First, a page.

HM Revenue & Customs (HMRC) has said there will be no rethink of controversial emergency taxes on the pension freedom withdrawals made by millions of savers, despite pressure from the industry to change its approach.
The current rules require providers to charge emergency tax the first time someone uses the pension freedoms to access their pension savings. As a result, members who make a single flexible withdrawal from their fund are charged as if will be made on an annual basis.
The system regularly results in overpayments. The Office for Tax Simplification (OTS) found £37 million of tax has been repaid to date as a result of overpayments of tax pension lump sum withdrawals since April 2015.
The OTS, along with others in the pensions industry have been urging HMRC to review the tax rules. Earlier this year the OTS said: ‘More could be done to help people understand tax implication of withdrawals from pension funds.’
However, after reviewing the current system regarding flexible pension drawdown access, HMRC has concluded ‘any changes at the current time would not significantly improve the tax position for the majority of recipients’.
HMRC decided ‘the existing PAYE treatment of flexible pension drawdowns remains the most effective method of deducting tax in these cases and it reduces the risk of underpayments of tax arising.’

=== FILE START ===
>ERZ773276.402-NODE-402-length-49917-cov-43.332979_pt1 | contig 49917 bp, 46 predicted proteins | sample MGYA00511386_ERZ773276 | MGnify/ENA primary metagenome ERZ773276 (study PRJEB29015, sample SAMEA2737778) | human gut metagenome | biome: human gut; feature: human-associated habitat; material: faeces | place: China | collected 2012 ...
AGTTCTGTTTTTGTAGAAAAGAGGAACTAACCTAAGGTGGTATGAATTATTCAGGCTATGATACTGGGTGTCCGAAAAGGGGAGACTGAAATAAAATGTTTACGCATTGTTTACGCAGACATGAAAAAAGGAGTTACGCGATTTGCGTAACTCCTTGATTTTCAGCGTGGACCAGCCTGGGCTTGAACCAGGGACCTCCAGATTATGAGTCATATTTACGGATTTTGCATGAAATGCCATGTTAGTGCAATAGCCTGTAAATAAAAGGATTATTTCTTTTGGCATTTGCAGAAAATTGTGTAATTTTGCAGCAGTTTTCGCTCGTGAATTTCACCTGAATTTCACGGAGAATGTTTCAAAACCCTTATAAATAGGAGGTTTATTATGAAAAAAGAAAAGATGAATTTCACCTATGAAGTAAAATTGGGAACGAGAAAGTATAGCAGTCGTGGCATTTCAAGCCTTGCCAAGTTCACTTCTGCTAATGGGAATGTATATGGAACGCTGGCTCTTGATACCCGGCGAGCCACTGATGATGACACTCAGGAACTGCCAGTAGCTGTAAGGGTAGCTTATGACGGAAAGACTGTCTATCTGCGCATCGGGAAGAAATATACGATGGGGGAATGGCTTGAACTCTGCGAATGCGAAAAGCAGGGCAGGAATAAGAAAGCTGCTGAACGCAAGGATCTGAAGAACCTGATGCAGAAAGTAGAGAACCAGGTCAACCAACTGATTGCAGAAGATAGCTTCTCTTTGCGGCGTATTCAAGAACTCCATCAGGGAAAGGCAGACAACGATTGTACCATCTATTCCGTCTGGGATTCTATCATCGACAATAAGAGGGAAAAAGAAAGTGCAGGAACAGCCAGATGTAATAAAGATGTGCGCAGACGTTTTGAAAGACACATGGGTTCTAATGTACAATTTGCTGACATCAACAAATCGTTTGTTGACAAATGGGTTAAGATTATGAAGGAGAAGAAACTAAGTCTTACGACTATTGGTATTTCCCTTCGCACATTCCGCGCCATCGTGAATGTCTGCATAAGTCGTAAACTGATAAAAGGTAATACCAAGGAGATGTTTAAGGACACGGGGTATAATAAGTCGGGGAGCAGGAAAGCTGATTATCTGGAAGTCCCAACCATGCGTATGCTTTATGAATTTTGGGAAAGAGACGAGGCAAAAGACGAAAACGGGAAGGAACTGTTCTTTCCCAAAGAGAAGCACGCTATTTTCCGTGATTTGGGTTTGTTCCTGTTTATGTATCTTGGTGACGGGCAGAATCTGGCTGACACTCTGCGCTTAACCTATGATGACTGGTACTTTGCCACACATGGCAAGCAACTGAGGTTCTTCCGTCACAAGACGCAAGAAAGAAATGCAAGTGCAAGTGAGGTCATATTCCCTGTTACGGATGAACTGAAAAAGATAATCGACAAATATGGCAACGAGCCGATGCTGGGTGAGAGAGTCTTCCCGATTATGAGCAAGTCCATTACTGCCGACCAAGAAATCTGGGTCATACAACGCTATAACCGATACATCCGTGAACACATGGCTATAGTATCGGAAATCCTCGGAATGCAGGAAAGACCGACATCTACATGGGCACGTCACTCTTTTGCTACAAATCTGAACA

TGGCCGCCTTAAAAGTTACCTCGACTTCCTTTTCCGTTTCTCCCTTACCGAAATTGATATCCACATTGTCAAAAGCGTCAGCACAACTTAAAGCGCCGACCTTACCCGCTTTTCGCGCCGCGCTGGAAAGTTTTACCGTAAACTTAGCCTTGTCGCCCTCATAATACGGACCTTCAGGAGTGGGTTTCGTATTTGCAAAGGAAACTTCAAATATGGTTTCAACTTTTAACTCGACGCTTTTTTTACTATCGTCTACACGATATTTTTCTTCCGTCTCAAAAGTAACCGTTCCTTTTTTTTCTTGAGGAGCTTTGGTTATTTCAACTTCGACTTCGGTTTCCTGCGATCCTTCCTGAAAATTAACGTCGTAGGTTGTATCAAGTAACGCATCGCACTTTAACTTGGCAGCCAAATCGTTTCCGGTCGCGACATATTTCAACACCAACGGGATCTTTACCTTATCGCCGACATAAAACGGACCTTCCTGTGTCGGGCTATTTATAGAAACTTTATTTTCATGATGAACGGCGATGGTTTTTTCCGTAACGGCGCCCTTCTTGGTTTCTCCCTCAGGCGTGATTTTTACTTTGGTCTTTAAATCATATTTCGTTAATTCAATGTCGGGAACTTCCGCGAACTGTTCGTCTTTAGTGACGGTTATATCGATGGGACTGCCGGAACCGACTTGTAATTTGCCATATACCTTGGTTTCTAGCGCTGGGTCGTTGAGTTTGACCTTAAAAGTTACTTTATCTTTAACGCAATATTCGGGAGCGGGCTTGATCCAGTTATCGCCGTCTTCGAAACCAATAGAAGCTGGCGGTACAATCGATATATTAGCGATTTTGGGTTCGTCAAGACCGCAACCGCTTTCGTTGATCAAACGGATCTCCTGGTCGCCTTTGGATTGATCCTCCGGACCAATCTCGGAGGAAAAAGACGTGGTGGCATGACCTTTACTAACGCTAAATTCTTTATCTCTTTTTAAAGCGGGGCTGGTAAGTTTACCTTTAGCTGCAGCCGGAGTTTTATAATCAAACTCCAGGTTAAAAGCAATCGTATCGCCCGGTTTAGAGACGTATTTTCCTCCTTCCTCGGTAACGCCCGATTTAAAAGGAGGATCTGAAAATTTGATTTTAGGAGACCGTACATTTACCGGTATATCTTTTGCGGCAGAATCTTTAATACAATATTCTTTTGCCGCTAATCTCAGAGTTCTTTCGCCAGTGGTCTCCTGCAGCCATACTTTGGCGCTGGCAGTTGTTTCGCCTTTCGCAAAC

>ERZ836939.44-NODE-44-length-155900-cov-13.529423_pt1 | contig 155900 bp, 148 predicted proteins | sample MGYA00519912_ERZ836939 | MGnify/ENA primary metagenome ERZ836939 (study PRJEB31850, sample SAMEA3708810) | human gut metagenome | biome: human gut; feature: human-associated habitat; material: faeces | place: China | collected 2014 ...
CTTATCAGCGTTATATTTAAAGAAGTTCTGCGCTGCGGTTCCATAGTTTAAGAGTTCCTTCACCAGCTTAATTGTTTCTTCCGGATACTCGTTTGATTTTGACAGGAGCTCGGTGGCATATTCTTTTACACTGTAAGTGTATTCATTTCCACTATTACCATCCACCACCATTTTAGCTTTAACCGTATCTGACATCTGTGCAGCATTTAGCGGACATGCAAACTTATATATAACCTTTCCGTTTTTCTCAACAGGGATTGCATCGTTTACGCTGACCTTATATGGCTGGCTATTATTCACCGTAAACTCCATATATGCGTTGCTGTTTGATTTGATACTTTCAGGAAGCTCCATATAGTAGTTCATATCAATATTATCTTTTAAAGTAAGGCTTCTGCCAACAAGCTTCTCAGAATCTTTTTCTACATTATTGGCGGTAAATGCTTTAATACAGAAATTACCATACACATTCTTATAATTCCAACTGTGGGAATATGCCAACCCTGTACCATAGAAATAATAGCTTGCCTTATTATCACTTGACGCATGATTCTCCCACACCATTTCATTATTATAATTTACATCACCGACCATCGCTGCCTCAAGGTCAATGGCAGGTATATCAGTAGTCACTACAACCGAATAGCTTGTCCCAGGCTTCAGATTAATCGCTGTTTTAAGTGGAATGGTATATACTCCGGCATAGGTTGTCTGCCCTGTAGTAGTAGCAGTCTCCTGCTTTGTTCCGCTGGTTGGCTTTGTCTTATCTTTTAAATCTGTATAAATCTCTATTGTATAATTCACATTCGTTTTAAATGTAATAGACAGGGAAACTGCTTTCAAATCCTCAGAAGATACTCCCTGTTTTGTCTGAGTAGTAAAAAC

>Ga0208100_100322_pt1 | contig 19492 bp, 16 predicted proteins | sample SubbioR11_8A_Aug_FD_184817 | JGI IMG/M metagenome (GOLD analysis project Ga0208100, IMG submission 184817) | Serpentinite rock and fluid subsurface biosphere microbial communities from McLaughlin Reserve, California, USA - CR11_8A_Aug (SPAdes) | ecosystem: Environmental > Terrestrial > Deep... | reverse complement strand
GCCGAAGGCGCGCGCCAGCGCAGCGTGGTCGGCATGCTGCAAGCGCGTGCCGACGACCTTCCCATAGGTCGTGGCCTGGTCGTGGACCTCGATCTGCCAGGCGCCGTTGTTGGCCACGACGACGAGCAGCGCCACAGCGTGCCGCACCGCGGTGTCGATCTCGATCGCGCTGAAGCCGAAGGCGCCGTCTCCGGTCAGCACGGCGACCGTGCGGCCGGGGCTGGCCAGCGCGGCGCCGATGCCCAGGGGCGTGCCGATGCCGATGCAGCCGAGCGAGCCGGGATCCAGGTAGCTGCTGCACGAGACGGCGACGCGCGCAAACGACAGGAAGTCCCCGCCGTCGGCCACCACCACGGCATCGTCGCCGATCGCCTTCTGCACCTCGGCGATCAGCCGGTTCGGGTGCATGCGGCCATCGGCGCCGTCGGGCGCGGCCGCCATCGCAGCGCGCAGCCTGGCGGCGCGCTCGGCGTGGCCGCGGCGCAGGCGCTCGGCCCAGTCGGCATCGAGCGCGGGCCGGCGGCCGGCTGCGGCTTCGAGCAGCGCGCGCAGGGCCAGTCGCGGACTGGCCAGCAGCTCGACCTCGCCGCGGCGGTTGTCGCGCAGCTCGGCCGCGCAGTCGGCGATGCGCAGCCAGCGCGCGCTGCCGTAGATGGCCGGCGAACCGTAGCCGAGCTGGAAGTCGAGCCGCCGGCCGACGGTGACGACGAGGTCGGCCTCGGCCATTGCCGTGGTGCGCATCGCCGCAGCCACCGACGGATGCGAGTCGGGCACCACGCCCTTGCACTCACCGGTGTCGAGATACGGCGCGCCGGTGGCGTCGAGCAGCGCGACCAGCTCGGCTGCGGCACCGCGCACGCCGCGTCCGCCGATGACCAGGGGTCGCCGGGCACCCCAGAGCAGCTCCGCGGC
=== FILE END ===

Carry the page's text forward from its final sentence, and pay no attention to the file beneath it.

In May this year, HMRC revealed over 10,000 people submitted tax reclaim forms for these single withdrawals, with 6,218 filling in P55, 3,448 filling in P53Z, while 988 filled in P50Z forms.
AJ Bell senior analyst Tom Selby said: ‘This is a disappointing stance from HMRC when you consider that people withdrawing their pension have been overtaxed by hundreds of millions of pounds over the past few years.
‘While almost £300 million has been repaid to savers since the pension freedoms were introduced, many more who didn’t fill out the required forms will have been left short-changed for up to a year.’
Continued overtaxation of those using the pension freedoms, however, could risk pushing people into financial difficulties whereby they are forced to access more than they need to, Selby added. This could potentially create an extra tax liability as a result, he said.
‘HMRC’s belligerent refusal to countenance any public debate on this issue is deeply frustrating. The current system was introduced without consultation and leaves millions of savers at risk of being hit with a shock tax bill.
‘At the very least we need a public consultation on HMRC’s approach to determine whether the current approach can be improved for the benefit of savers.’
HMRC confirmed it will continue to keep the current taxation process under review and monitor drawdowns and related claims.
By Talya Misiri (NMA)